“Other scenarios cannot be ruled out, e.g. that extensive forest complexes will be covered by strict protection, e.g. primeval forests: Białowieża, Knyszyńska, Augustów, Romnicka, Borecka, Piska, Goleniowska, Kozienicka, Świętokrzyska, Sandomierska, Solska, Masurian forests, Oliwsko- Darżlubskie Forests, Roztocze, Janowskie Forests, Forests of the Przemyskie Foothills and the Słonne Mountains, Bieszczady, mountain forests in individual bands of the Beskids, Bory Lubuskie and Dolnośląskie – until the assumed level of 3.1 million ha of strictly protected areas is reached. The mixed scenario is also possible, which would exclude both single stands (fragments of forest) and entire forest complexes” – we read in the analysis.
The authors of the report emphasize that “one should be aware that strict protection means the inability to prevent forest dieback, to reconstruct stands with the wrong species composition, and the inability to implement some active protection measures included in the PZO in the above-mentioned stands”. Fires and invasions of pests, including various species of bark beetles, are a threat to strictly protected forest areas. “Due to the rapid pace of change, forests are unable to spontaneously and evolutionarily adapt to the changing climate. For this reason, they require appropriate adaptation measures understood as active protection” – the experts note. “For many species associated with living trees (mammals, birds, amphibians, lichens, fungi), the disappearance of the entire forest will mean that their populations will no longer be able to function” – they emphasize.
It is therefore clear that the EU biodiversity strategy will have a negative impact on the environment and will lead to its degradation instead of the assumed protection. Anyway, we had a foretaste of this already in Poland during the dispute over the Białowieża Forest – the effect of the EU “environmental protection” was not only huge material losses, but also the degradation of the forest complex.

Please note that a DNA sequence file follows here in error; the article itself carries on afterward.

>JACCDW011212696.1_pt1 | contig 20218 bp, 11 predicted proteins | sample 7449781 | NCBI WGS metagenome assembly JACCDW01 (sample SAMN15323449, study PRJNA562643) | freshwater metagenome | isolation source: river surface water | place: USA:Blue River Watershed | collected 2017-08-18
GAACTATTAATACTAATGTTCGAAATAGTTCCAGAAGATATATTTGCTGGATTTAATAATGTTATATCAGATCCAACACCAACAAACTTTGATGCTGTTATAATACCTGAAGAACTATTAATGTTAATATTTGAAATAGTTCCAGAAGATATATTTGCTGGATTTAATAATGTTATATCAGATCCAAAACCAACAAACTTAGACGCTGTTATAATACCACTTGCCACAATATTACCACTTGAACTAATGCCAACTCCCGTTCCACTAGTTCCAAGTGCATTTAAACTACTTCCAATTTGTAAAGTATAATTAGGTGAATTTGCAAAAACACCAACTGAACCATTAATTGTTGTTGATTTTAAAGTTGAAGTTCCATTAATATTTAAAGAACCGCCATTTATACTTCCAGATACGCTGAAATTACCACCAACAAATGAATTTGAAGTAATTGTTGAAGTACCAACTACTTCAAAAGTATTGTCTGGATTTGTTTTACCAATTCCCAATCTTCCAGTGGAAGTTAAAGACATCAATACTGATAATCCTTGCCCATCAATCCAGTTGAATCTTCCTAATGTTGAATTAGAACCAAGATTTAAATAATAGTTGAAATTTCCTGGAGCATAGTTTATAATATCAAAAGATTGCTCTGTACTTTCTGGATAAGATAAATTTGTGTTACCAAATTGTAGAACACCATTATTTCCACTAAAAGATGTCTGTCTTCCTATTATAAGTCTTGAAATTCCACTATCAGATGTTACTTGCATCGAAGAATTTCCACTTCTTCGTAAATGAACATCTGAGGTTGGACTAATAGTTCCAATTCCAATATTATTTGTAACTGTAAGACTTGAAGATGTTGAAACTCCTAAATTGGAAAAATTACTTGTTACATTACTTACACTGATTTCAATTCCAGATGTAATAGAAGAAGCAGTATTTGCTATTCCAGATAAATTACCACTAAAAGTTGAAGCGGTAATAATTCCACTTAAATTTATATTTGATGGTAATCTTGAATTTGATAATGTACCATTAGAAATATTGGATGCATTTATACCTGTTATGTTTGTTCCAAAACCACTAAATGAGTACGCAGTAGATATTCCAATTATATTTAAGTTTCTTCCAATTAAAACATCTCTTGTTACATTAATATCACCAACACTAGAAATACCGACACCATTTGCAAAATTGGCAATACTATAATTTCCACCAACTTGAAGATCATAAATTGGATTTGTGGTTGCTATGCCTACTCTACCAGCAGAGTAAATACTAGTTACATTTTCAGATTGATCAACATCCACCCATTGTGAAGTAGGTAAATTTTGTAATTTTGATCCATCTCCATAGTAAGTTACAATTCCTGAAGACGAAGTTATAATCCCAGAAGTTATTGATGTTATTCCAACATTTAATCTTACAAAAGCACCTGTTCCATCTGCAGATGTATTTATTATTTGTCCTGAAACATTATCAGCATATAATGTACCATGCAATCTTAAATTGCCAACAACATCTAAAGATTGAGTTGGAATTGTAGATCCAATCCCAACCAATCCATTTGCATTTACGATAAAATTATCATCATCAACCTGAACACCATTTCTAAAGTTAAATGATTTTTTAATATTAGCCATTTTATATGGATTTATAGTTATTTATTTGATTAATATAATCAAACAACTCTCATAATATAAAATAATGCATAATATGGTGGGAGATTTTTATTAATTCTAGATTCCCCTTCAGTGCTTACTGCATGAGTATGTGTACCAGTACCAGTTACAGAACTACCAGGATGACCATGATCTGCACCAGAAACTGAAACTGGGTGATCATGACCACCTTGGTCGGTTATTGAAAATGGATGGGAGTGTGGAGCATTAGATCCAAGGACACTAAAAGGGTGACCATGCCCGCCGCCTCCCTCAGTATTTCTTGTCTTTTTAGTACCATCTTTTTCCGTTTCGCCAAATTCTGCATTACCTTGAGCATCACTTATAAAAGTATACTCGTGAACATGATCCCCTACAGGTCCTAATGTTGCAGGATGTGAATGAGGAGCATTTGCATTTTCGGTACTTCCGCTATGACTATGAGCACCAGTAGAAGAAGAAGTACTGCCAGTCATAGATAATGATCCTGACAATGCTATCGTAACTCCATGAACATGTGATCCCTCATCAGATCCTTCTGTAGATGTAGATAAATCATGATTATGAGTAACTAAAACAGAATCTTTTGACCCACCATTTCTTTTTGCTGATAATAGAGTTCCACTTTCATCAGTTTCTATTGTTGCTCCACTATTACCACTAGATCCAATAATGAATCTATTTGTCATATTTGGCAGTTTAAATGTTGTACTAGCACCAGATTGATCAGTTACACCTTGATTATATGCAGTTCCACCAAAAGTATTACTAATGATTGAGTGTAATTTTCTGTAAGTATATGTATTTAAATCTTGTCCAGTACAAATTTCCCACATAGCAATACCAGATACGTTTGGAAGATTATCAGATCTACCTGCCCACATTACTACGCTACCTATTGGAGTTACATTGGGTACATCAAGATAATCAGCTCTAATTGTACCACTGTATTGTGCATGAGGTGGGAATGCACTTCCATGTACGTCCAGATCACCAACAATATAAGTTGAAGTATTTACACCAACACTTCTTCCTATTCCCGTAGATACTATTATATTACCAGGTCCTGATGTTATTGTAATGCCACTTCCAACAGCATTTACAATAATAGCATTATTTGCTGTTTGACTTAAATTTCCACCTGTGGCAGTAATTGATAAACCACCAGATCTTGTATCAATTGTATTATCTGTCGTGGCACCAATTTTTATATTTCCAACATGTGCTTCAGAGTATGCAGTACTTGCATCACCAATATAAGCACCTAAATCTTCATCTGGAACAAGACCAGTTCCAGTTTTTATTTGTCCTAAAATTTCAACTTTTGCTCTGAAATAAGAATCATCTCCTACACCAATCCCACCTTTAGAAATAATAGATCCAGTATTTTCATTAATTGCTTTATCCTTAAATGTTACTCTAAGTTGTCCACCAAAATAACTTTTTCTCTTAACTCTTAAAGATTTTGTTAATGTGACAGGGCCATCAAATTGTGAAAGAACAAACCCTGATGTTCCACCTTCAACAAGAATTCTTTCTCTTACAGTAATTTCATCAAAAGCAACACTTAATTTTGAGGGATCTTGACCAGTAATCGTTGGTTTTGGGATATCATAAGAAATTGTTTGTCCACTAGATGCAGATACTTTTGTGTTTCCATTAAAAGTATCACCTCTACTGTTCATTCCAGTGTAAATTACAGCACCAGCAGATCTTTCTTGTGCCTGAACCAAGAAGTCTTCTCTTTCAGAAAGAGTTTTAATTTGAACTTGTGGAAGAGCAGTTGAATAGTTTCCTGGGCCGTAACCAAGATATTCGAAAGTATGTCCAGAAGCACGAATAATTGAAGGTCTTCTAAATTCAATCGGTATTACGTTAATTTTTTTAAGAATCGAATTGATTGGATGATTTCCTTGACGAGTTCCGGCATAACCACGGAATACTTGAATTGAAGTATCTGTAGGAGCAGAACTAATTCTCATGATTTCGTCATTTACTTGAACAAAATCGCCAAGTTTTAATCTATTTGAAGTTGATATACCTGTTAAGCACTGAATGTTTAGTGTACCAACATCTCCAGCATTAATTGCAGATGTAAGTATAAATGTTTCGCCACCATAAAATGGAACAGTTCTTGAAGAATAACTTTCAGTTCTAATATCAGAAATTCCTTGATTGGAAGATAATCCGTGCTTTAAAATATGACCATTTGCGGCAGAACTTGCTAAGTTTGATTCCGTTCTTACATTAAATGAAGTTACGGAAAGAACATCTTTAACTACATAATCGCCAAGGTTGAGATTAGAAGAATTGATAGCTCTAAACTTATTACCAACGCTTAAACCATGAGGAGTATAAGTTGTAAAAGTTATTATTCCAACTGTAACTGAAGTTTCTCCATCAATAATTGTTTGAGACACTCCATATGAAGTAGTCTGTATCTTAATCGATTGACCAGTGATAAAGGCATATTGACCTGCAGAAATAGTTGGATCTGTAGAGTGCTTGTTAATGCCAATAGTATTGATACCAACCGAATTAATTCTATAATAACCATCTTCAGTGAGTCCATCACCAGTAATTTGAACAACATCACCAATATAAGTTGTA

“If the above-mentioned goal is achieved only on the basis of forests managed by the State Forests, it will be necessary to provide strict protection to 40 percent of the area of State Treasury forests in Poland. Such a scenario would mean the need to exclude additional approximately 2.75 million hectares of forests from use. As a result, implementation of strict protection on an area of 2.75 million hectares, there may be a decrease in the acquisition of wood raw material in PGL LP by up to 50% (proportionally to the acquisition of raw material in individual age classes), i.e. by about 20 million m3. The decrease in revenues may be even greater, because the most valuable assortments are harvested in older stands” – they enumerate. Of course, the result will be an increase in unemployment, an increase in the prices of wooden products and it will affect the condition of all cooperators in the wood industry.
The analyzes concerning other EU countries are no better. “Modelling international roundwood production leakage using the Global Forests Products Model GFPM projects an overall roundwood production decrease of 42 % in the EU-27 for the year 2050. Increased roundwood production in non-EU countries would compensate for 73 % of the decreased roundwood production in the EU. The remaining 27 % can be understood as price-induced reduction of wood products consumption. Until 2050 EU-27’s decreased roundwood production would mainly be offset by increased production in the USA. According to the modelling results, 26 % of decreased roundwood production are leaked to the USA. Further leakage occurs to Russia (12 %), Canada (9 %) und Brazil (8 %)” – we read in “Assessment of possible leakage effects of implementing EU COM proposals for the EU Biodiversity Strategy on forestry and forests in non-EU countries”. As a result, in areas where there is no EU law or certification, deforestation may occur due to over-exploitation of forests, which in the long term may have a significant impact on the environment, including climate change.